- ISBN13: 9781931930253
- Condition: NEW
- Notes: Brand New from Publisher. No Remainder Mark.
This new fourth edition of the classic introduction to Arab culture has been completely revised and updated to help readers understand the complex issues playing out on the world stage. Understanding Arabs: A Guide for Modern Times is a handbook, intended to be read easily and quickly, by people who are not specialists. Written by highly-esteemed Arabist and academic Margaret Nydell, Understanding Arabs will bring about understanding about modern-day Arabs for fo… More >>
5 thoughts on “Understanding Arabs: A Guide for Modern Times”
This book is a great textbook. It is written in a way that’s enjoyable to read & easy to understand. I would recommend this book to anyone who is looking to travel to the Middle East or even wants to understand more about the culture and customs in the Arab world. My professor, who lived in Egypt for several years, has only disagreed with the author on very few occasions. I wish all textbooks were this easy to read!
Rating: 4 / 5
This book IS THE DEFINITIVE resource in educating the Western Mindset on how best to PRACTICALLY wrap oneself effectively toward relating with the Middle Eastern Mindset. A quick read, table of contents easily listing topics of interest, and practical tips on how to deal with prospective day-to-day interactions with an Arabic person in their home country.
Rating: 5 / 5
I was quite disappointed with some of the material. Not only did the material seem slightly biased toward a more kindly view, it had a negative opinion of “The Arab Mind”, by Raphael Patai. The Arabs have not changed substantially since the seventh century. The tomes written by Jesuits and others, such as Andre Servier (La Psychologie du Musulman) are still quite useful and still important. I would keep the book in my Library, but I would certainly wear out others first.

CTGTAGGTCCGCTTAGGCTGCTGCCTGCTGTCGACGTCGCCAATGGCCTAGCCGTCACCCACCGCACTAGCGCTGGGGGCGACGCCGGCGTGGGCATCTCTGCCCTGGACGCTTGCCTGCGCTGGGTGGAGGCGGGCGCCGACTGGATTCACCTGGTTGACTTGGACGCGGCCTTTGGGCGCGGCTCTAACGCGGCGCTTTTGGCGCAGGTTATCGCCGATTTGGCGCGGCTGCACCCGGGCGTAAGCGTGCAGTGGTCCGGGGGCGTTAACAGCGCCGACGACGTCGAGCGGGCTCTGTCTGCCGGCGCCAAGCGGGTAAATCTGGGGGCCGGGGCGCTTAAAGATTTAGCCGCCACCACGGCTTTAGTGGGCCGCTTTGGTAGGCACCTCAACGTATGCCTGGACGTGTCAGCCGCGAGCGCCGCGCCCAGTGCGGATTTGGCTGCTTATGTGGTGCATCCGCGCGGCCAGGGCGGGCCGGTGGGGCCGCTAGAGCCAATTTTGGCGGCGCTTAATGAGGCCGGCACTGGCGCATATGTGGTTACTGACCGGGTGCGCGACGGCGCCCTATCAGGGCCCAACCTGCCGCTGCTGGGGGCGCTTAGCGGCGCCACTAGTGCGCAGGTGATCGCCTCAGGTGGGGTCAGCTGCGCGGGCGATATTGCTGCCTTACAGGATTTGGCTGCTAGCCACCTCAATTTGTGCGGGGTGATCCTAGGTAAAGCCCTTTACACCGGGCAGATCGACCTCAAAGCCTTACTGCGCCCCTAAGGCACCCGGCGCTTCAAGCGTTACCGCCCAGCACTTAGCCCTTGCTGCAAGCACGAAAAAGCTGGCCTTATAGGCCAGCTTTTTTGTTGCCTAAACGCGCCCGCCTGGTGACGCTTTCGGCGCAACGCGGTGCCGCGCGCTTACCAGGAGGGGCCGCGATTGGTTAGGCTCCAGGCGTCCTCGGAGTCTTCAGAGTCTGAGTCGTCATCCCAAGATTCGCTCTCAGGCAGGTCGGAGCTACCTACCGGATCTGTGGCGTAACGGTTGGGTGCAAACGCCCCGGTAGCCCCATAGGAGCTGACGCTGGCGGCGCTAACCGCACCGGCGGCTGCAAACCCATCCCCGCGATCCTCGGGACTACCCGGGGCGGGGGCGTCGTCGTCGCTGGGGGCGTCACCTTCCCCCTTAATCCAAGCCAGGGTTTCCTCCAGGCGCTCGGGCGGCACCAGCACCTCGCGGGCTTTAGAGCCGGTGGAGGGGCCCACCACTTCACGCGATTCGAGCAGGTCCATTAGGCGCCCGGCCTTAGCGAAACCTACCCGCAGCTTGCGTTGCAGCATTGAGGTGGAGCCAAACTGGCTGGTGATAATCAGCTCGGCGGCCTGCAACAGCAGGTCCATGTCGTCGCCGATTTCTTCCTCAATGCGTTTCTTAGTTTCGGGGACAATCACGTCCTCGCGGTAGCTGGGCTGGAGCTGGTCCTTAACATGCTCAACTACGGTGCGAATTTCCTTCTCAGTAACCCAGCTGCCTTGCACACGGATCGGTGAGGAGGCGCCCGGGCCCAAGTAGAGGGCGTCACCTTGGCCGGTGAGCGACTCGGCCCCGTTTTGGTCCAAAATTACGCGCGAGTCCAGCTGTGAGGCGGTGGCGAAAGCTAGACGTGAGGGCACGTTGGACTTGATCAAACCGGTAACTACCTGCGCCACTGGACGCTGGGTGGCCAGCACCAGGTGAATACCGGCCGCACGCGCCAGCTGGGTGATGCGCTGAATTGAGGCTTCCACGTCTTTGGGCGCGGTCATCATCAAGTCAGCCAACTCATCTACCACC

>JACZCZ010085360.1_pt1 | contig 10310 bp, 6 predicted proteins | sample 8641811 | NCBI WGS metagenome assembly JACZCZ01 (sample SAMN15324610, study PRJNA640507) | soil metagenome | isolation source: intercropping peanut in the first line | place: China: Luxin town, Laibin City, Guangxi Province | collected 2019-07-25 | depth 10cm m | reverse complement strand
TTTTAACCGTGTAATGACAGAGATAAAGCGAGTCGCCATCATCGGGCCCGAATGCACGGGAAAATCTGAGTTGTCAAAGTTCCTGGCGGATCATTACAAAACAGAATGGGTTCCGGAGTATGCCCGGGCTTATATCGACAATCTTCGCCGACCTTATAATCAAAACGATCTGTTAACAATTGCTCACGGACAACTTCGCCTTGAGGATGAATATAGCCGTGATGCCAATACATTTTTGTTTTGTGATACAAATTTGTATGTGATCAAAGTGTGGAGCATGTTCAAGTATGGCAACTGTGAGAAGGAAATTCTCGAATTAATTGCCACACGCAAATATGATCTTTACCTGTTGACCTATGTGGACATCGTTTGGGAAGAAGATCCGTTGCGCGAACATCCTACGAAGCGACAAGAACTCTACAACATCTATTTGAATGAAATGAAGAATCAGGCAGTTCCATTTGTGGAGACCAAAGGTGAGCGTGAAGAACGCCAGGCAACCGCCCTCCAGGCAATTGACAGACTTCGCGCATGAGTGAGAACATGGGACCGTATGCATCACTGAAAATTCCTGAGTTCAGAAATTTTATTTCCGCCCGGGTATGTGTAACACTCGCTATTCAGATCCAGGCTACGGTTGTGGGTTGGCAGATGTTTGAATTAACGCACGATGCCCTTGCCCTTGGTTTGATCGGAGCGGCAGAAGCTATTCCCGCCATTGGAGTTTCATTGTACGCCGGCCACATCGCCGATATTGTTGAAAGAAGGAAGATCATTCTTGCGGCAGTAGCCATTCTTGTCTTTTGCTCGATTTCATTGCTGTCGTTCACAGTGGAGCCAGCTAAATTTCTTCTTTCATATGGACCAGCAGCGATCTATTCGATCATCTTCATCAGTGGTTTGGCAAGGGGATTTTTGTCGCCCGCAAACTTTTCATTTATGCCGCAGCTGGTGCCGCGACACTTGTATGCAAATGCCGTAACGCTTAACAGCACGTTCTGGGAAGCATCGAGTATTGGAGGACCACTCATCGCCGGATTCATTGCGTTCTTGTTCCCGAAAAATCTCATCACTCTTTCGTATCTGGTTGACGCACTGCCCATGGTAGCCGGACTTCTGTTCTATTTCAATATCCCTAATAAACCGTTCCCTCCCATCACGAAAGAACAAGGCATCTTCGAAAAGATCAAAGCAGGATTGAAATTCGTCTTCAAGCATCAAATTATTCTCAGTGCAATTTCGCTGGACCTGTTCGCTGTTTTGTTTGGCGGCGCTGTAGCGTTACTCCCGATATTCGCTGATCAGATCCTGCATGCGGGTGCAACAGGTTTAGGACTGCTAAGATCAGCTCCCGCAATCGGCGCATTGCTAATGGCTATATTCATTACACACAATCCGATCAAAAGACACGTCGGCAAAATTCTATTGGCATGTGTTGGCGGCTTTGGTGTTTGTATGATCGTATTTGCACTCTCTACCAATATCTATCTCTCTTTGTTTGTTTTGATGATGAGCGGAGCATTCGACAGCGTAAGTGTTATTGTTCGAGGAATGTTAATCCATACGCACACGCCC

Rating: 1 / 5
I was very disappointed with this book. Reading it, I couldn’t help but think that the author represents a viewpoint that is the opposite side of the coin of some of the harsher critics of Arabs and Islam. This is because the book reads more like an apologia for Arab failings and problems than it does a “handbook” (which is what the author claims she wrote it to be).
This is very evident in the chapters about militant Islam and anti-Americanism. The author obviously has tremendous empathy and sympathy for the Arab people, but she doesn’t show a whole lot of empathy for the American people. She argues –and I think she’s right– that most Arabs don’t hate individual Americans but instead hate America’s government. But this sort of reasoning overlooks the fact that America’s government was elected by the American people and its actions in the world reflect the consent of the majority of American people at least most of the time. In other words, a great deal of the actions of the American government that Arabs hate so much are just expressions of what we the American people (who Arabs profess not to hate) want and hold dear.
The author also says that a great deal of the hatred toward “the American government” is there because of our support for “corrupt, despotic Arab regimes.” I won’t deny that we have backed some rotten regimes in the past and not just in the Arab world. But ultimately, who is responsible for tolerating a corrupt autocracy or vicious dictatorship? It’s the people ruled by them. If the people don’t at least passively accept being misruled by such a regime, such a regime won’t exist for very long. Go ask the Shah of Iran’s ghost about that if you don’t believe me. So what I’m saying here is that a great deal of the Arabs’ predicament in the world is their own fault, but they displace that blame (like we Americans do sometimes ourselves) onto “the American government” instead of looking at themselves in the mirror.
So I think that unless you are the sort of person who thinks that any difficulties the US encounters in the world always have to be our fault and that the people who cause us difficulties don’t have free will but are instead “puppets” only able to react to American “sins” I wouldn’t bother reading this book.
Rating: 2 / 5
From, Being an Arab American of (Syrian) descent myself I know it is very complicated to have a good understanding of the more than 250 million Arabs worldwide, the vast majority being Muslim (90-95%) and the rest being Christian (5-10%)living and coming from places where the majority of the people are Arab like Syria (90%), Egypt (90%), Jordan (97%), Lebanon (95%), Tunisia (96%), and Yemen (92%).
Rating: 4 / 5